For cases referred to NCLT, RBI has directed 50% provisioning against secured exposures and 100% against unsecured exposures. Banks can spread them over three quarters starting July-September quarter.

These 10 accounts also contribute to nearly half of its corporate NPA book, he said. Nearly all of IOB’s exposure to these 10 accounts is fund-based, he added.

RBI placed the Chennai-based lender under its prompt corrective action (PCA) programme on 5 October 2015 because of a rise in bad loans. PCA entails banks to step up recoveries of bad loans, reduce risky loans, strengthen capital base and restrict branch expansion, among other measures in order to improve the health of the balance sheet.

As part of its plan to improve asset quality, for large accounts other than the 10 cases, IOB has evaluated each case for a possible resolution using RBI’s various restructuring schemes, Subramaniakumar said. IOB has also started outreach programmes to resolve bad loans from its retail, agriculture and small and medium enterprise portfolios.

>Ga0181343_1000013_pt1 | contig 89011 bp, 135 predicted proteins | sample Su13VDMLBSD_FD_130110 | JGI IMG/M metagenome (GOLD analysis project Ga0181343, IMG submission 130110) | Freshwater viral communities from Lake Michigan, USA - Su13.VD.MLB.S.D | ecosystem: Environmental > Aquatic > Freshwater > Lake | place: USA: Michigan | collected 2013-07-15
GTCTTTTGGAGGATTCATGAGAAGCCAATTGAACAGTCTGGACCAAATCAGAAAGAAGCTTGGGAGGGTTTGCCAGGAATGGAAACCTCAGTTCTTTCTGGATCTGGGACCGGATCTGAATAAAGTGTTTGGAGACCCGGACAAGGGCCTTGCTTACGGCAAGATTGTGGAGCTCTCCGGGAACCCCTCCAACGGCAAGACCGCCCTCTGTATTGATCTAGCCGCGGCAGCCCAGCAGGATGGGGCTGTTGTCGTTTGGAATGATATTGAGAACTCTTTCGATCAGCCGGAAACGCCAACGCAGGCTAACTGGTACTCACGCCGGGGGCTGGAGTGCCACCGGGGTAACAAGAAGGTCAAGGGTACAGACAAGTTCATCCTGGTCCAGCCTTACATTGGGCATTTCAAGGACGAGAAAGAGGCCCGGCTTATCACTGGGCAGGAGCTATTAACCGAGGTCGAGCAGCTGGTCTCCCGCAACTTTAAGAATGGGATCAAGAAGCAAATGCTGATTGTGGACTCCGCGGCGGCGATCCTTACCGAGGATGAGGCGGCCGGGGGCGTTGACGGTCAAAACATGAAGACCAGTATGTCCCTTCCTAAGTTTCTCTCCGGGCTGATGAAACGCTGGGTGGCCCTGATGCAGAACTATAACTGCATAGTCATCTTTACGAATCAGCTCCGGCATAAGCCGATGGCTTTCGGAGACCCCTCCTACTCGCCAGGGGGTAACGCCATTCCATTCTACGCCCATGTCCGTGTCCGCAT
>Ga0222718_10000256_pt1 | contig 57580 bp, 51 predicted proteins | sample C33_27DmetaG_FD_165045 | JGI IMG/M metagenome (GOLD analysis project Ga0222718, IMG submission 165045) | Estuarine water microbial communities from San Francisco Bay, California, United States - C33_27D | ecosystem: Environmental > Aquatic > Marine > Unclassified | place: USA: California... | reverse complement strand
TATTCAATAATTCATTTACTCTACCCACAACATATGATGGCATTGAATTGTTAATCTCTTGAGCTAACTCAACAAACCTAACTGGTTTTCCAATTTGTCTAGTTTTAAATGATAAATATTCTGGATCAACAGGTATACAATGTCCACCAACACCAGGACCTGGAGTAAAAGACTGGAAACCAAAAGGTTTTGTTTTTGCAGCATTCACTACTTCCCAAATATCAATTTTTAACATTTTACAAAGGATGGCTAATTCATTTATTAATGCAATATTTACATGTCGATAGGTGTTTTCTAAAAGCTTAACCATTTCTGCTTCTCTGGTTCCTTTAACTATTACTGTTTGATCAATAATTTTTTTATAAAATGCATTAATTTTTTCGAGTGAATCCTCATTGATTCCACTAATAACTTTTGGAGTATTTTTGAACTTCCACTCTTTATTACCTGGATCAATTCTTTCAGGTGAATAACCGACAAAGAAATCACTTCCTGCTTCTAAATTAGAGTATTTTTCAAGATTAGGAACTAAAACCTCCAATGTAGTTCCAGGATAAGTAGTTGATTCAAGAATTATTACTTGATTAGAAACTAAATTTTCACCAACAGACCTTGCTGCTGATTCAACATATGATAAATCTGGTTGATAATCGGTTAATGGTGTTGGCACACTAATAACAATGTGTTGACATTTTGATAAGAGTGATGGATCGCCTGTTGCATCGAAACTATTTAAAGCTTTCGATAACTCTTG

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Recovery is top priority for the bank, he said. It has set a target of increasing recoveries by at least 25% in the current fiscal. In fiscal 2017, IOB recovered over Rs8,700 crore from bad loan accounts.

With 22.39% gross NPA at end of March 2017, IOB tops the list of 21 public sector banks in terms of gross NPAs. However, Subramaniakumar said this has to be seen from the context of slowing credit growth because the number is a part of the loan book. The bank is focusing more on non-corporate loans now.